Using Watson Translation service in an Eclipse SWT application Part 2

The next follow-up to the last article is the code I used to communicate with the Watson Translation service. But first I want to show the flow of the data:

So basically the SWT client sends a JSON string to the server in the body of the message. You can do this as long as you specify application/json as the Content-Type. For JSON, I use the JSON library for Java over at json.org and its been perfect. I have even begun using this library for all of my in memory objects because then I can easily serialize it out for storage or over the network.

Below you will see the primary code to send this message:

JSONObject payload = new JSONObject();
                	
payload.put("toLang", obj.get("to"));
payload.put("text", obj.get("text"));
                	                	
URL url = new URL(pet_bluemix_translation_service);
URLConnection connection = url.openConnection();
connection.setDoOutput(true);
connection.setRequestProperty("Content-Type", "application/json");
connection.setConnectTimeout(5000);
connection.setReadTimeout(5000);
OutputStreamWriter out = new OutputStreamWriter(connection.getOutputStream());
out.write(payload.toString());
out.close();
                         
//Now get the response
BufferedReader in = new BufferedReader(new InputStreamReader(connection.getInputStream()));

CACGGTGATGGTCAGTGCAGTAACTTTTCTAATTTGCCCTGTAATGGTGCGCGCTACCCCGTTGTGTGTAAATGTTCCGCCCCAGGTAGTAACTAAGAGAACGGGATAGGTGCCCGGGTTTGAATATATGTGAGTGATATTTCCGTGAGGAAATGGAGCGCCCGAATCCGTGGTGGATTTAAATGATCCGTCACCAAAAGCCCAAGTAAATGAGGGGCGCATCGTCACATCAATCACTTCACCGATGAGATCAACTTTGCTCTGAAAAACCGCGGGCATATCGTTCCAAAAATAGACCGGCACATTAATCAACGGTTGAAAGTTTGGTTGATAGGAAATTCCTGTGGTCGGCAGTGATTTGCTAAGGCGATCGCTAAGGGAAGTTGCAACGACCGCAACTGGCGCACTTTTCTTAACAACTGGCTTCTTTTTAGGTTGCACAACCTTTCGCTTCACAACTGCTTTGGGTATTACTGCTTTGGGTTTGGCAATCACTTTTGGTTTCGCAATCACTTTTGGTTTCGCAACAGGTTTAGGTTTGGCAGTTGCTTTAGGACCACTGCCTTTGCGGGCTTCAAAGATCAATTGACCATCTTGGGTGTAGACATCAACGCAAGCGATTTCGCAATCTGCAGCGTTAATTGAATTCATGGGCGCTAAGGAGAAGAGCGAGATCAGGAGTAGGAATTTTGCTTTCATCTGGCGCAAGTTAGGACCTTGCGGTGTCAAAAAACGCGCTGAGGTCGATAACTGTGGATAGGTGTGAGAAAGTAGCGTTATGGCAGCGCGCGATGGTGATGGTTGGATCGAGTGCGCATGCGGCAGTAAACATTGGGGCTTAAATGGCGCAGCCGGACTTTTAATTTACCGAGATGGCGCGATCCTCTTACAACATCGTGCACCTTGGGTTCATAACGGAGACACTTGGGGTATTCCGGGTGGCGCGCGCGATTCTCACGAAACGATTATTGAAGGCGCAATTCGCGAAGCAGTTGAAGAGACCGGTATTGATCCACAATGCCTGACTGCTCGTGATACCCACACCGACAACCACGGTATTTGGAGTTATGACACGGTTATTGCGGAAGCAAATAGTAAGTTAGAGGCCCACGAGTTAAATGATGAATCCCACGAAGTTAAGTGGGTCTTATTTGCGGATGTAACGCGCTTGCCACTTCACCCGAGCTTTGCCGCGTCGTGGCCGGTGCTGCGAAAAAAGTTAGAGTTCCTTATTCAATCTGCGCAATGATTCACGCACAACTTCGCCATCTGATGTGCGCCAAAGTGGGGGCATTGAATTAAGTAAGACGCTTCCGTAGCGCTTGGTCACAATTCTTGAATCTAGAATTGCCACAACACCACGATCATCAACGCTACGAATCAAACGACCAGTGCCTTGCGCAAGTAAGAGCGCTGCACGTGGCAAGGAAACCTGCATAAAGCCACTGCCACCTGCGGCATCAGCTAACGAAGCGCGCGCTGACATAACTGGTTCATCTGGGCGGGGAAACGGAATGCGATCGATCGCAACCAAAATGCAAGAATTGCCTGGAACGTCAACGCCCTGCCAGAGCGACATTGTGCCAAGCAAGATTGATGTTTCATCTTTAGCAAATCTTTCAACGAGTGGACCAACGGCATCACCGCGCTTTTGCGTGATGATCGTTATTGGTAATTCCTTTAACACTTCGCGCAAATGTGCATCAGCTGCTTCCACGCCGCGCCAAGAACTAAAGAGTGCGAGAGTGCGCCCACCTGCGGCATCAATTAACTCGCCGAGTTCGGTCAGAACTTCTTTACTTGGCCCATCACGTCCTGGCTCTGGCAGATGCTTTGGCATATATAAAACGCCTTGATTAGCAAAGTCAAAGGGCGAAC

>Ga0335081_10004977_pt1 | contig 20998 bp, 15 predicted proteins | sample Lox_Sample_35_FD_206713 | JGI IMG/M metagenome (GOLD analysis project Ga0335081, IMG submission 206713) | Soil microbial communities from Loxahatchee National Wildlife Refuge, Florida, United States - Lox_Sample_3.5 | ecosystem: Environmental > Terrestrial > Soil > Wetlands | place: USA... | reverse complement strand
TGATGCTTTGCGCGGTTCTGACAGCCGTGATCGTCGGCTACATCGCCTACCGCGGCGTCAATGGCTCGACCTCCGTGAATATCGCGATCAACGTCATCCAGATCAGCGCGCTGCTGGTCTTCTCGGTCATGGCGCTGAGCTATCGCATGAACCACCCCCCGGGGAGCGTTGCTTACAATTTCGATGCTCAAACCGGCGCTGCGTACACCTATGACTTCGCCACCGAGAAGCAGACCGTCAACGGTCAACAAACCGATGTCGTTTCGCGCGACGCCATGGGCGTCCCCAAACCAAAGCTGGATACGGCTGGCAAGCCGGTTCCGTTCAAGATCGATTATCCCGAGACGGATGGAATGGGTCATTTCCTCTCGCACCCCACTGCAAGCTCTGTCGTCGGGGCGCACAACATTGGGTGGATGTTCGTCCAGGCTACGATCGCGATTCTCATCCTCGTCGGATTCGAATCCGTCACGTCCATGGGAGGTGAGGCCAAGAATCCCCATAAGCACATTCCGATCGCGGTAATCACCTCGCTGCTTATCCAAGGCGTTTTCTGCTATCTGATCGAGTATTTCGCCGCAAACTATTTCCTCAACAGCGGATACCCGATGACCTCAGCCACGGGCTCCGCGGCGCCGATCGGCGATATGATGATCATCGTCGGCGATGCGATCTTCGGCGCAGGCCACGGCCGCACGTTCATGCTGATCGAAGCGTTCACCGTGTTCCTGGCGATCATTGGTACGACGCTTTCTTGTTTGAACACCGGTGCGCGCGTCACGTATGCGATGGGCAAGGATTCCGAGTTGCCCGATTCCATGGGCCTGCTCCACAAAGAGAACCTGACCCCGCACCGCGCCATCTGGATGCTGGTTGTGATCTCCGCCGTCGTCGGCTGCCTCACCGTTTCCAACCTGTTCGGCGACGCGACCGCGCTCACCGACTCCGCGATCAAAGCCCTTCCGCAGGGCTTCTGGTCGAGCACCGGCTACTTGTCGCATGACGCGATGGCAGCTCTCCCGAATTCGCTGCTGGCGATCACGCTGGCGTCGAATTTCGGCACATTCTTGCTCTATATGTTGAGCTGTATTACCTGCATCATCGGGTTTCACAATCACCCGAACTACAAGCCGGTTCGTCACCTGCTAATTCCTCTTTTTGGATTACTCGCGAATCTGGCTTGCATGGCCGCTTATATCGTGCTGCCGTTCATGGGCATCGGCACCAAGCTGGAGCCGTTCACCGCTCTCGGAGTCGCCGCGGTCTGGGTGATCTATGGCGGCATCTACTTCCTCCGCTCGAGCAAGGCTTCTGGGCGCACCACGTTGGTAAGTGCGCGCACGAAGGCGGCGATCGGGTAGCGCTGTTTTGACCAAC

String n = in.readLine();
StringBuffer sbValue = new StringBuffer();
                	
while(n != null){
	sbValue.append(n);
	n = in.readLine();
}
in.close();
                	
final String value = sbValue.toString();

Using Watson Translation service in an Eclipse SWT application

Image (3) flow-680x156.png for post 5379

In this video I show how I used Watson Translation services in IBM Bluemix to translate an entire catalog of products and categories. I used a simple Node-Red flow to achieve this with little programming on the server-side.

2015 Lunar Eclipse with a blood moon pictures

Last night my son Nathan and I used the telescope and an iPhone 6 to take pictures of the eclipse and then the following blood moon. They came out pretty good but my brother Tom (who owns Balfe’s photography) took even better ones! Check out the pictures below:

Eclipse and SWT to the rescue

For the past week or so I have been able to do some Eclipse and SWT programming. I have a tool here for technical sellers written in Java and what has been requested for a couple of years is a front end UI to that tool. One thing that really stuck out was the Window Builder and the information on the internet. You see, when I started Eclipse development it was very new. Unless you knew where to look it was often difficult to find answers or great examples. Almost 13 years later and its a very different story.

window_builderFirst off, Window Builder is amazing, it works, and the amount of functionality in it is very impressive. I remember early on with was pretty bug ridden and we ended up coding by hand. Now, you can do all kinds of really cool things right in the user interface. I was able to completely use the WindowBuilder editor for all of my windows and dialogs – piece of cake! I especially like the Menu and Table editors – makes creating these things a snap.